CICILLINE: I think it's months. I think we -- I think before the end of the year. I think before the end of the year, for sure.

We cannot allow the president to obstruct Congress, to try to run out the clock. We have the whistle-blower who has provided this information. We have the president's own admission to the misconduct. We have this transcript of the phone call in which it's laid out plain and simple.

And there is really no additional evidence you need. We're being very careful to collect more. But, in my view, there is more than enough evidence to move forward with articles of impeachment. The president betrayed his oath of office. He betrayed American national security.

He undermined the integrity of our elections. This is serious. As the inspector general said, it is urgent and credible. And we need to move forward because Congress has a responsibility to protect the national security interests of the United States.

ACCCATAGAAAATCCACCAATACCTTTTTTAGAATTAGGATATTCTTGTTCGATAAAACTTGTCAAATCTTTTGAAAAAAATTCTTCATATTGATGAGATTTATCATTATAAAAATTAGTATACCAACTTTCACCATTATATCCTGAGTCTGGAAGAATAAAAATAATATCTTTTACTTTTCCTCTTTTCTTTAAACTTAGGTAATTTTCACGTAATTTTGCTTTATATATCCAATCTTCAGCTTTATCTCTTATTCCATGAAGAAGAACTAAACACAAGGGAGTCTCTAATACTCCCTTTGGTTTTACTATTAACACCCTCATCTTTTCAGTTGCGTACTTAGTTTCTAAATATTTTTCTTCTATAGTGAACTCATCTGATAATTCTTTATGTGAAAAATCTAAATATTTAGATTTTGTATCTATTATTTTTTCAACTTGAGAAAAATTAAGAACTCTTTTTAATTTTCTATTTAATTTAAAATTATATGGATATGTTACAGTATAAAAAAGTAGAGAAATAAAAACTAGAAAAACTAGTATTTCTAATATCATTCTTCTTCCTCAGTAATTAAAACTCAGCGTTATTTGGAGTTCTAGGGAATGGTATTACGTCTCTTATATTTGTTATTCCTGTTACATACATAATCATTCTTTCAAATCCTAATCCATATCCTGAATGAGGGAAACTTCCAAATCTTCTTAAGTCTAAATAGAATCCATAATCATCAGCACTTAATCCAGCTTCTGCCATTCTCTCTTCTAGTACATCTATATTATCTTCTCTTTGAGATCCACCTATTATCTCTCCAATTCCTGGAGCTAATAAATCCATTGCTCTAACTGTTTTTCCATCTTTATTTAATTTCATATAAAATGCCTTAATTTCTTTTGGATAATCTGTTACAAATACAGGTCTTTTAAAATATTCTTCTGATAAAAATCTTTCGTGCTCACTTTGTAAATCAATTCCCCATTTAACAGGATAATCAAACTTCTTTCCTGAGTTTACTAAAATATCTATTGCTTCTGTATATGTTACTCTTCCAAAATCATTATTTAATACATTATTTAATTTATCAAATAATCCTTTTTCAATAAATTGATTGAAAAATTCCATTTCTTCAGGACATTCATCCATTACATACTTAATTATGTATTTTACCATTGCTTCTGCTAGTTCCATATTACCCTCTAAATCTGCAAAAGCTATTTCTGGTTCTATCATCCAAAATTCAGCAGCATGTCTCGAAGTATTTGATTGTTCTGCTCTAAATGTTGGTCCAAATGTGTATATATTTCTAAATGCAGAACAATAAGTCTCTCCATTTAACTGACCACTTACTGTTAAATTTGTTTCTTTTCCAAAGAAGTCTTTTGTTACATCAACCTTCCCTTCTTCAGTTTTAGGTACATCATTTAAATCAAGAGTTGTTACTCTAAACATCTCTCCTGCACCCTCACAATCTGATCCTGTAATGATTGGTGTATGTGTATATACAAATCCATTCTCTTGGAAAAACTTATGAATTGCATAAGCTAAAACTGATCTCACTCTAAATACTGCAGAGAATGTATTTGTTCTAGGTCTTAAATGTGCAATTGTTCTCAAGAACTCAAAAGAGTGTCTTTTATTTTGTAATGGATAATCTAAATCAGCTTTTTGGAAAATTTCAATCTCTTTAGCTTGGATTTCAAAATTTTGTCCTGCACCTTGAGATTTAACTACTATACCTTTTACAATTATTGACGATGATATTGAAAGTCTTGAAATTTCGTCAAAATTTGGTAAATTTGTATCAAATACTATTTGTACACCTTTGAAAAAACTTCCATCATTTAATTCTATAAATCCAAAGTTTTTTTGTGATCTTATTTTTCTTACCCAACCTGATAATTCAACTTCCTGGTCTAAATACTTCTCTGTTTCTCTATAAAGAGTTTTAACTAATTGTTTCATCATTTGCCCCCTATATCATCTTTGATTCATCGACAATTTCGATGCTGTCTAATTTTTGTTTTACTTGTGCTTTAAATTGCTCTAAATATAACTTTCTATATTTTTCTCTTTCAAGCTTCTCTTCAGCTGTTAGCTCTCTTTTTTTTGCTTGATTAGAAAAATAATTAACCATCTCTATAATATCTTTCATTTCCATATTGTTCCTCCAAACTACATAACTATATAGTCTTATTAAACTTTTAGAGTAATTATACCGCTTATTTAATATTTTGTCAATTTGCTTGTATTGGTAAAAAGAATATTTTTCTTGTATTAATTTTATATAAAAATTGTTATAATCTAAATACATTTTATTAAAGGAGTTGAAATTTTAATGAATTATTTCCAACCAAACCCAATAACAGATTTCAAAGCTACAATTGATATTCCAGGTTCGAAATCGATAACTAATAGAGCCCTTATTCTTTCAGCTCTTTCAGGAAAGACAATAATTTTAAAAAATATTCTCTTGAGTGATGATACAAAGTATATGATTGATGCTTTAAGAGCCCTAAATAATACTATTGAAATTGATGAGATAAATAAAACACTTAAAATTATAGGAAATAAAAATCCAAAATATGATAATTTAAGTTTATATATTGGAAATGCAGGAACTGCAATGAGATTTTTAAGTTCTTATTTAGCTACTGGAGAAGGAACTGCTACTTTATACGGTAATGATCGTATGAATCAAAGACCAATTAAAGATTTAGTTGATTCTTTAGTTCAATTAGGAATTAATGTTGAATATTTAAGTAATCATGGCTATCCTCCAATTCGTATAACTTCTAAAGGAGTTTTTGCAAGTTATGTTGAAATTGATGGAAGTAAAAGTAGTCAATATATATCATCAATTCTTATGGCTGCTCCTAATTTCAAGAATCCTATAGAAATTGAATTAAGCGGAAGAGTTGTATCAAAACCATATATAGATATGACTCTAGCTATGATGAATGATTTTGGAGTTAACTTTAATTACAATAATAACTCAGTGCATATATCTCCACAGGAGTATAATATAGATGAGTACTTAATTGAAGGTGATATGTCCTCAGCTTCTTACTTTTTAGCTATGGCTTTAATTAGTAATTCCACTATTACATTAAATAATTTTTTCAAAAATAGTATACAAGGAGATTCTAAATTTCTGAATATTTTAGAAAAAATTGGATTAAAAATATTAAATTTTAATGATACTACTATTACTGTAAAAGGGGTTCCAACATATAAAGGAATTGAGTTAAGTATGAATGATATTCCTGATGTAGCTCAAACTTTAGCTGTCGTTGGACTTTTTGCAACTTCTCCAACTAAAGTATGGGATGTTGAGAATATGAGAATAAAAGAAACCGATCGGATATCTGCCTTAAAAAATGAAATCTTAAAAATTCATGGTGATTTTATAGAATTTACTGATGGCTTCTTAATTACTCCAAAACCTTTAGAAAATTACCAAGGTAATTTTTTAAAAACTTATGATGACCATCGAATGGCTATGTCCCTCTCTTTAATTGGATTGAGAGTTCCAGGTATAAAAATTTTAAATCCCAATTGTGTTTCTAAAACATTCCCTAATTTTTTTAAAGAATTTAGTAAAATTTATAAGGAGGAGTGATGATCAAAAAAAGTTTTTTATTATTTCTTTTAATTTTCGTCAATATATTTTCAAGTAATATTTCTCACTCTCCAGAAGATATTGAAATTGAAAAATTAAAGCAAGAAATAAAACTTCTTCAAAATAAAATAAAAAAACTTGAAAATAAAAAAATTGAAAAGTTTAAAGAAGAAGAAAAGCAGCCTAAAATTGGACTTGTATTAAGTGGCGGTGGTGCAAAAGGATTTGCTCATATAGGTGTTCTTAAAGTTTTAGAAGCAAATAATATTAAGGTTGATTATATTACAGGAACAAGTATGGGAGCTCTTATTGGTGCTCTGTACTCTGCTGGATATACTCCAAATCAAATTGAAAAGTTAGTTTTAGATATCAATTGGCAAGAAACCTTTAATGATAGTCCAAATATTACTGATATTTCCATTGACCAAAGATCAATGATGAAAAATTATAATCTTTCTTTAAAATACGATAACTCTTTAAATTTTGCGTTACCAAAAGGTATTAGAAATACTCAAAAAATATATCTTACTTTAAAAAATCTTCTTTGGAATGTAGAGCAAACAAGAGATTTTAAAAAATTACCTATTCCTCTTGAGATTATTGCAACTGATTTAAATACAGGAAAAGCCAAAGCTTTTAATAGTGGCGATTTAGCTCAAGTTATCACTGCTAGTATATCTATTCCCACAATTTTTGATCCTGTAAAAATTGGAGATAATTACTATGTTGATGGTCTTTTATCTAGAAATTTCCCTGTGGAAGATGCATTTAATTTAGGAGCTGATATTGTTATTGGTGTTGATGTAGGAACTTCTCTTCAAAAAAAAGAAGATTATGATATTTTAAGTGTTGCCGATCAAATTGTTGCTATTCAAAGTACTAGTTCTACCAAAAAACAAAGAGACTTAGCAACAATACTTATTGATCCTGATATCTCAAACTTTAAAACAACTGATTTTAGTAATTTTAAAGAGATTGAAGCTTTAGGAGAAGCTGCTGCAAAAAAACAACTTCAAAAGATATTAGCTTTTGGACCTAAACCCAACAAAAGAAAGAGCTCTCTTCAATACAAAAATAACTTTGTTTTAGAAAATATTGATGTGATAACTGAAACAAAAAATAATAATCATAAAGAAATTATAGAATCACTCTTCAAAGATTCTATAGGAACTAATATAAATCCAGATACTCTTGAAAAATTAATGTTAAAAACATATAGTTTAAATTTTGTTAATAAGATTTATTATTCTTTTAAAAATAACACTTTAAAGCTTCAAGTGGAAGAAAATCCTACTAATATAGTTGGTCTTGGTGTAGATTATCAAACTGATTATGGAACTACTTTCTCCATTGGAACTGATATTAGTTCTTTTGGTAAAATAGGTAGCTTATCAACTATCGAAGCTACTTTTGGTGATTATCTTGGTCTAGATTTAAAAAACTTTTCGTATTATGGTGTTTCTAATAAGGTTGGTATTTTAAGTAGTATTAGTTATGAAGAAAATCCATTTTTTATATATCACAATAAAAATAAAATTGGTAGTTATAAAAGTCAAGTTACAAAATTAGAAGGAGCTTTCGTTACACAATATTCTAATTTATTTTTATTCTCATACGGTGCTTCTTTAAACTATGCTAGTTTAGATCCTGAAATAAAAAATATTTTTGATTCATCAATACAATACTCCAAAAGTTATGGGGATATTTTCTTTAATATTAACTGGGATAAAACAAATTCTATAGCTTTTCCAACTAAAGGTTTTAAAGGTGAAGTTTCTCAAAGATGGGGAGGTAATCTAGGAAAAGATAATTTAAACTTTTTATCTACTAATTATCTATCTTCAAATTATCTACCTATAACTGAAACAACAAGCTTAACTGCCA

KEILAR: It is serious. You say you have enough information to move forward with this impeachment inquiry and ultimately impeachment, which you would like to see soon.

Do you have enough information in order to convince voters and maybe to convince some Republicans to make this actually a successful effort?

CICILLINE: Well, I think we see public opinion is turning. A majority -- I think it was 58 percent of the American people -- believe it's appropriate to move forward with the impeachment inquiry.

So we have seen a big change, as the American people see in real time. This is the president of the United States using the power of his office. We should remember, Ukraine is an ally of the United States. They were attacked by the Russians, who took a part of their country.

Their lifeline to hold onto their democracy is American military aid. And here's the president of the United States saying, I need a favor from you, though. And he asked him to basically gin up dirt on his political opponent in exchange for this military aid.

And we see these text messages in which a diplomat is saying, this is crazy to link military aid to this investigation that the president is seeking.

We shouldn't lose sight. This is the president of the United States asking a foreign power to interfere with an American election.